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What should I do with my mobile photography?

It’s come to a point where I have more mobile photography than I know what to do with.

That number is in the triple digits, and it’s just sitting on my phone. Some of it was with my phone, some were with my Fuji X100T, but all were edited on my iPhone using various apps. I’m happy with the photos; as happy as a photographer can be with their own work, but it does not fit with the two projects I’m working on. The projects I’m working on are welcome to include mobile photography, but only a small number of these photos fit the projects’ criteria.

I could make a book, either digital or hardcopy. This seems the most obvious choice for a photographer, for good reason. The problem I see with this is that mobile photography and work that isn’t taken within the confinements of a project’s theme is difficult to conclude. You’re always taking another shot, needing to redraw the cutoff line.

“Just one more shot.”

“This one is decent. I’ll put it with the others.”

“It’s just a mobile photography dump.”

“It’s not going to put food in my mouth, so what I do with it is no big deal.”

They are quotes you would hear if you were living in my head every day. It can be really frustrating. If I made a book, it would need to be digital to allow me to add new work to it regularly. I could make it available on the iBookstore and by PDF, with updates being issued as I add new work. It makes it easy to maintain, but could be redundant since it is a digital medium that doesn’t differ too much from work published on this blog. Maybe it needs some context to the photos that is only in the digital book. Or maybe that isn’t enough to warrant maintaining a dedicated medium for only one sub-genre of my work.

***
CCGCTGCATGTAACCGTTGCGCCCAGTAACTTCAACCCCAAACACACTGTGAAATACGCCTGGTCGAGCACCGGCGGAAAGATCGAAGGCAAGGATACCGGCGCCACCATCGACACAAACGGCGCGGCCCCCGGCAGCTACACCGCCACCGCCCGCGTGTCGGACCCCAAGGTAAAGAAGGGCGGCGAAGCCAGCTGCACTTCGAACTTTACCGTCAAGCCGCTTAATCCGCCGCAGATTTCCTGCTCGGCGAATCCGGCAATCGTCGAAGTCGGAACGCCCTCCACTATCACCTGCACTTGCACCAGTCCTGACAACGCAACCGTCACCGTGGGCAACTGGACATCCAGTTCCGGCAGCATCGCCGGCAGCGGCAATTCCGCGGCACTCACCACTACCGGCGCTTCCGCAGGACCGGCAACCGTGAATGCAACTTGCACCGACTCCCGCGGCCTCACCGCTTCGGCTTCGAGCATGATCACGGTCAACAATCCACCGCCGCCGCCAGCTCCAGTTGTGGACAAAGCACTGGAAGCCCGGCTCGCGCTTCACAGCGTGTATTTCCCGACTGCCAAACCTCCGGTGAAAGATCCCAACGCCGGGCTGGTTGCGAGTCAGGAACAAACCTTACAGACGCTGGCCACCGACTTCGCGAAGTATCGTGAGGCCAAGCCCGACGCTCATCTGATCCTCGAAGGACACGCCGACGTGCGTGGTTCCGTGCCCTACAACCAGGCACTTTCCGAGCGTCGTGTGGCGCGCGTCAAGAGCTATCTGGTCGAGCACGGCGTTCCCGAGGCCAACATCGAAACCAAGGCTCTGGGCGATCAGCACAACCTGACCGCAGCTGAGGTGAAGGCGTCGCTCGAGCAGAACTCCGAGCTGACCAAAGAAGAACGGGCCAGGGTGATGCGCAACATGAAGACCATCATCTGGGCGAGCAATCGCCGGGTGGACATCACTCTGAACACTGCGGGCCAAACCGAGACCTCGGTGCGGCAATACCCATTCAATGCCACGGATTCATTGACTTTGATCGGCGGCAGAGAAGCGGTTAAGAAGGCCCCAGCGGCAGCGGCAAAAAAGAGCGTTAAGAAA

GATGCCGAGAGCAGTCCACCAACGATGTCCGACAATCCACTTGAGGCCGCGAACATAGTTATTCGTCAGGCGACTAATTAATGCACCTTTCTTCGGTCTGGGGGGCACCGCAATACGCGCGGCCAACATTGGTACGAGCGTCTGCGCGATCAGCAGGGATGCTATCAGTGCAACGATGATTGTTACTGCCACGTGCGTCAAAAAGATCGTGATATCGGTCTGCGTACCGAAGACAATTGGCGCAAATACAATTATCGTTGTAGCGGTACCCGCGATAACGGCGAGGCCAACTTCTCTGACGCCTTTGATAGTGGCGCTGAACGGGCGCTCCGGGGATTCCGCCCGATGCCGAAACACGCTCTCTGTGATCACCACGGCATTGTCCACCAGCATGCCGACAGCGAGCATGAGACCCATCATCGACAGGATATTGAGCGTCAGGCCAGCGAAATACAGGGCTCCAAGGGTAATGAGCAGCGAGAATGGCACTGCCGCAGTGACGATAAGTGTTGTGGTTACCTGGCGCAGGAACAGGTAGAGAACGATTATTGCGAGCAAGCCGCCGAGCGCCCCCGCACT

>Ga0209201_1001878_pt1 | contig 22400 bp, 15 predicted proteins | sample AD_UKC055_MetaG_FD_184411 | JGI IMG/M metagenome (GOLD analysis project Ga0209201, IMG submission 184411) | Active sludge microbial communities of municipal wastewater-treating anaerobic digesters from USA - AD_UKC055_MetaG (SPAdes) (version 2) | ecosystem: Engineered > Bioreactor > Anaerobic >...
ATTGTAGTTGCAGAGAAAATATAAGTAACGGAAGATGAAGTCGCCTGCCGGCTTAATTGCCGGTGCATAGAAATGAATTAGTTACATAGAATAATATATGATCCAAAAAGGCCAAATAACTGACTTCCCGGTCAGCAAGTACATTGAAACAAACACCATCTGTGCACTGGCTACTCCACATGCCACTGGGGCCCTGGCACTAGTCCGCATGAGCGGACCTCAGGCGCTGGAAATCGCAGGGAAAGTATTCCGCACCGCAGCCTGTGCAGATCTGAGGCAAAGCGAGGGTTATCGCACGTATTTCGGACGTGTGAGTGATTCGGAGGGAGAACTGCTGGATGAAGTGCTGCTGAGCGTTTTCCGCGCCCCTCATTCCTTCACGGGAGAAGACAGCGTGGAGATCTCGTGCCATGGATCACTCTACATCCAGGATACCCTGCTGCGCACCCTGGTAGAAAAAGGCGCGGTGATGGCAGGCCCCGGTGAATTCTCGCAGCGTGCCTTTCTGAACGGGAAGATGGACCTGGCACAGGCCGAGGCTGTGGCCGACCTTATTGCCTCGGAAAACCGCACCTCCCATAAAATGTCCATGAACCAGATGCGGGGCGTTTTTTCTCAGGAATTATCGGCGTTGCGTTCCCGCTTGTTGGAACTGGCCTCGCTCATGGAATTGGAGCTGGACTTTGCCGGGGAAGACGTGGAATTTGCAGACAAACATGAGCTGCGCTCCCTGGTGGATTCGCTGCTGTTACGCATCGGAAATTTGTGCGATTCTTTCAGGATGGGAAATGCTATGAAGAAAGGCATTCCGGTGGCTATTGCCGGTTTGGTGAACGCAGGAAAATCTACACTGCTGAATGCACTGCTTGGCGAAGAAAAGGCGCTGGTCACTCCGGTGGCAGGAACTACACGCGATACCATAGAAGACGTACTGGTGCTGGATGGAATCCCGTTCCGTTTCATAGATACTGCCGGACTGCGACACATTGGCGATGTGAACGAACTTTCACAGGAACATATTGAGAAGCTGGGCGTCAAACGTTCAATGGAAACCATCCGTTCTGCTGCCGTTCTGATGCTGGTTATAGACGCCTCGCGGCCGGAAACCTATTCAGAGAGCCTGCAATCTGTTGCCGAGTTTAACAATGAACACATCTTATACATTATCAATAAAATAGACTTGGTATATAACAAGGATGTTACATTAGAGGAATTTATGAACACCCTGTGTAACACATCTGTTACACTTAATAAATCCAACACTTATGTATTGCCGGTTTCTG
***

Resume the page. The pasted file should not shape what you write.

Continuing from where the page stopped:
Another idea I’ve been playing with is the idea of limited edition print runs. You may remember some time ago I ran a living project I called Movement. The concept behind the project was to experiment with super limited edition print runs that only had one print made of a single image. The tag line was ‘One image, one print’ or something like that. The feedback I received on the concept was positive, with the price point for the rarity of an image being the most common reason for supporting my work.

If I ran another project similar to Movement it would be a limited run of two A4 prints per image. One for me and one for the buyer. This way, the rarity is maintained but the mobile photography would have a purpose again. It wouldn’t need to have a common link and there would be new content being created regularly, which takes away my hesitation for selling work in such a super limited quantity. It continues to be a photographer shooting some stuff that allows people to feel the product. Or maybe photography I edit on my mobile doesn’t warrant that.

Help me out. Help me help you. Help me help myself. What should I do with them?

Matt Walter
Matt Walter
Photographer for Violent Soho, Crowbar, Dune Rats, Skegss, WAAX, Ceres, Camp Cope, Hard Aches, Clowns, and more. Host of Filter Photography Podcast.